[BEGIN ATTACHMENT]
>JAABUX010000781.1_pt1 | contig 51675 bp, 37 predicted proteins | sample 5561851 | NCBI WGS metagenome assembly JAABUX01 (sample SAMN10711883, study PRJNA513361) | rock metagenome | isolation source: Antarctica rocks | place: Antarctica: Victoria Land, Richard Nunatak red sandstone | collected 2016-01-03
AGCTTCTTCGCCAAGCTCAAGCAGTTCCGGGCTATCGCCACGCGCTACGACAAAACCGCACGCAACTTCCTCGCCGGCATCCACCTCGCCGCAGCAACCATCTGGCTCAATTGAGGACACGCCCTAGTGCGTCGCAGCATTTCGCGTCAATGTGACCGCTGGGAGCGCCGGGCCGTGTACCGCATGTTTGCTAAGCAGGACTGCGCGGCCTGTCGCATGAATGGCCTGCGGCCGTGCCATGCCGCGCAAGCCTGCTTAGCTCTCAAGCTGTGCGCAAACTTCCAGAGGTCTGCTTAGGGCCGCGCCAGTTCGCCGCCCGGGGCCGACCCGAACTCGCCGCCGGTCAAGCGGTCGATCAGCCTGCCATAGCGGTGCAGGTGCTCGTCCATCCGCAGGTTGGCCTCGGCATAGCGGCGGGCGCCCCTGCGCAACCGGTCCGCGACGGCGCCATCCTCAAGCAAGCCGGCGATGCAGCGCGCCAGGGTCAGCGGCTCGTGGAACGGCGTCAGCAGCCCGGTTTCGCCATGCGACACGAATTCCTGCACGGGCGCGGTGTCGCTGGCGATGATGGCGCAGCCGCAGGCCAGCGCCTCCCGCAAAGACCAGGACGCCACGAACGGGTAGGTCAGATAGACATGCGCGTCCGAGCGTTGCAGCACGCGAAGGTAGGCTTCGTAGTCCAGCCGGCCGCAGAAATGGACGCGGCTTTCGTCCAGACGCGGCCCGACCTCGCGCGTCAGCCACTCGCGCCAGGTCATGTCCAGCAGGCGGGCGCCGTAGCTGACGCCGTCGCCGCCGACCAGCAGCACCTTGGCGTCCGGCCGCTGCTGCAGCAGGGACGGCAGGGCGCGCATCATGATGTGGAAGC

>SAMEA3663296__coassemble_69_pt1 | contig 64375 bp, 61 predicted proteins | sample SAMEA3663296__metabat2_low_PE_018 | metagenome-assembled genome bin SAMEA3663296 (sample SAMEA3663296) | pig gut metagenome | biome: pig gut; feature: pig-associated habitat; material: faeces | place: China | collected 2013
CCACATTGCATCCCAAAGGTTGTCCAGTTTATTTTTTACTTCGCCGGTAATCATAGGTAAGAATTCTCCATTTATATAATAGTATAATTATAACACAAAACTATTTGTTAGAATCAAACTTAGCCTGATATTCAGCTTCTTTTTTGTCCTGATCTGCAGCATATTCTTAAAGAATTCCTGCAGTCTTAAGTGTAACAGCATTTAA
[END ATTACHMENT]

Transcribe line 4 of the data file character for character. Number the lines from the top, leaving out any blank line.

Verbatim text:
CCACATTGCATCCCAAAGGTTGTCCAGTTTATTTTTTACTTCGCCGGTAATCATAGGTAAGAATTCTCCATTTATATAATAGTATAATTATAACACAAAACTATTTGTTAGAATCAAACTTAGCCTGATATTCAGCTTCTTTTTTGTCCTGATCTGCAGCATATTCTTAAAGAATTCCTGCAGTCTTAAGTGTAACAGCATTTAA